“Is that gluten free?” “No, I just decided to poison myself today.”
The title of this post is something I hear ALL. THE. TIME. And quite honestly, I often give exactly that response. It’s as if people think that you just sorta choose the days you want to be a celiac. Wishful thinking.
August 2013 was a big milestone in the world of gluten free, but definitely a confusing one. Hearing that the FDA finally released the following definition of gluten free left me in a bit of a blur:
“ ‘Gluten-free’ as meaning that the food either is inherently gluten free; or does not contain an ingredient that is: 1) a gluten-containing grain (e.g., spelt wheat); 2) derived from a gluten-containing grain that has not been processed to remove gluten (e.g., wheat flour); or 3) derived from a gluten-containing grain that has been processed to remove gluten (e.g., wheat starch), if the use of that ingredient results in the presence of 20 parts per million (ppm) or more gluten in the food. Also, any unavoidable presence of gluten in the food must be less than 20 ppm. “ [FDA Gluten Free Ruling]
So you mean to tell me I’ve been living in my tightly controlled world of gluten free but for all I knew, a product labeled GF may, in fact, actually not be?! The gluten free world went into a frenzy of “wow, finally a standard!” while I was perhaps more bewildered than particularly ecstatic at the moment. But, little did I know, the definition of gluten free in Europe now, and in 2012 when I spent 3 weeks on what I call my “Euro-Road Trip” [to be discussed at length!], the standard for gluten free is significantly higher than what we know as our safe, 20 ppm.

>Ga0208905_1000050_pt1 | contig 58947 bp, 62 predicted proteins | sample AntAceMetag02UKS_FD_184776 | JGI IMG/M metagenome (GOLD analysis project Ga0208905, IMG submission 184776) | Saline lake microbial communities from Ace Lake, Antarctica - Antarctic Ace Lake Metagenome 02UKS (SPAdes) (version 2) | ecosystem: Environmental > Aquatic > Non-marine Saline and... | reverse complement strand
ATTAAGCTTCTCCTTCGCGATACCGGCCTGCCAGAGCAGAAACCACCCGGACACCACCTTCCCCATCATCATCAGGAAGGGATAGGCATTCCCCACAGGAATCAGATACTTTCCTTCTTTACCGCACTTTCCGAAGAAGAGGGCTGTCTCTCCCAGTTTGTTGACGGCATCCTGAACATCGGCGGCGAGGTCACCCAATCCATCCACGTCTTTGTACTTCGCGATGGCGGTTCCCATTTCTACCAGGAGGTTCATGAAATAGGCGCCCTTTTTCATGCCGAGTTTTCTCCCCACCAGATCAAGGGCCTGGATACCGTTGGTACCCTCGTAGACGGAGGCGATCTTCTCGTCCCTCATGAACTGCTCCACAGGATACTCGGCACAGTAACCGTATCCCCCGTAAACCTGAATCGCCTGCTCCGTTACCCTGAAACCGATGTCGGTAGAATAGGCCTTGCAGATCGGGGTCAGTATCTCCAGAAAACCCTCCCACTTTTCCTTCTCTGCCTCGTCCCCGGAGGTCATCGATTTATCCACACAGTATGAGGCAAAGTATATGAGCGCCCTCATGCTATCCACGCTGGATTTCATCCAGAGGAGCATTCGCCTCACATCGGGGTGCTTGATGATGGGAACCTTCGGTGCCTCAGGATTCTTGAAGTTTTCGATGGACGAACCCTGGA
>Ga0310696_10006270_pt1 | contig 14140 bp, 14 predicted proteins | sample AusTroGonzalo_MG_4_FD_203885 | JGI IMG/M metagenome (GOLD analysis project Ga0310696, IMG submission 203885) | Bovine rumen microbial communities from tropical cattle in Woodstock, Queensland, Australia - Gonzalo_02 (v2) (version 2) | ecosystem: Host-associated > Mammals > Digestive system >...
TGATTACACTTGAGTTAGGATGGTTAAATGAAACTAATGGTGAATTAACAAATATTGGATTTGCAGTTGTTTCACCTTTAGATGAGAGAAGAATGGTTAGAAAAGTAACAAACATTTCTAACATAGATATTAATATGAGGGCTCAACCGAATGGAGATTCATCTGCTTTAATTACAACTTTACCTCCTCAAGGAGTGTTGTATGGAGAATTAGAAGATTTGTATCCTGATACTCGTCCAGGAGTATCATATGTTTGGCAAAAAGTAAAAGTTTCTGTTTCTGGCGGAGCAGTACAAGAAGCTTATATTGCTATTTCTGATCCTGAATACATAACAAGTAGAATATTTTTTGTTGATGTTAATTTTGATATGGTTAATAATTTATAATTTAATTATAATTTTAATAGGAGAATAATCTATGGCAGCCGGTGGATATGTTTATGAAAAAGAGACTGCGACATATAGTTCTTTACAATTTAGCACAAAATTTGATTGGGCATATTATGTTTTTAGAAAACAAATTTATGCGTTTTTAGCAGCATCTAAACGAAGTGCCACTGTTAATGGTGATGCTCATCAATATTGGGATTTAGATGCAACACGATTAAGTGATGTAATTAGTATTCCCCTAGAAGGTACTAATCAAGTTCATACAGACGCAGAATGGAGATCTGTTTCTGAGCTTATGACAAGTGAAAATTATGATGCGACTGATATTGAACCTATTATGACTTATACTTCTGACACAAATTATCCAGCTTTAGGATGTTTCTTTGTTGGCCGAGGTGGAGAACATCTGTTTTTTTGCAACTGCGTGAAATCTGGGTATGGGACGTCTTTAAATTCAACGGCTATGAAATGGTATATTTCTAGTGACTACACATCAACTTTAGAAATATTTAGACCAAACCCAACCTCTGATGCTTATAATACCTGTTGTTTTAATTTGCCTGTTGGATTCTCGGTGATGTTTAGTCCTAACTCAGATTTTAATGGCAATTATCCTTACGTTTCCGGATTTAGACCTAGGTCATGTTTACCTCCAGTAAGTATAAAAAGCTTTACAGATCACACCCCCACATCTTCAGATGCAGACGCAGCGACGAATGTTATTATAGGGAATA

After I graduated high school in June 2013, I became a true world traveler. Passport in hand, and Daniel [remember him from my post about my US road trip?] and his family waiting for me some 8 hours later in the Copenhagen airport, I was flying high… and solo. I’d never expected the incredible experience I was about to have—from the sights, to some safe spontaneity, long hours in traffic on the Autobahn in Germany, and long hours on the beach in Nice, I was about to have three weeks that no words, or pictures, can really do justice. And, I was about to do it with another diabetic celiac.
Woah, I could not only travel the world on my own, but I could get there and not occupy my mind-space with a single thought about food for dinner, or having enough emergency snacks for the gridlock traffic for 14 hours. However, as I mentioned, I was in for a bit of a rude awakening upon trying all the gluten free brands that weren’t available in America, cause after a few days of that freshly made “gluten-removed flour rye bread,” which of course was labeled gluten free, and my body was not happy with me.
Long story short on the unexciting end of the trip, I came to really wonder if being a celiac in the United States has afforded me a different, much lower tolerance for gluten in my diet, and whether or not I was benefitting from a healthier population of villi. Nonetheless, I spent the rest of the trip sticking to the brands of labeled GF products that are imported into the US that I’d spent most my life eating, and definitely avoided the buffet bars—as I’d always done in the States, but if Daniel was doing it, why couldn’t I?
Take it easy, but take it.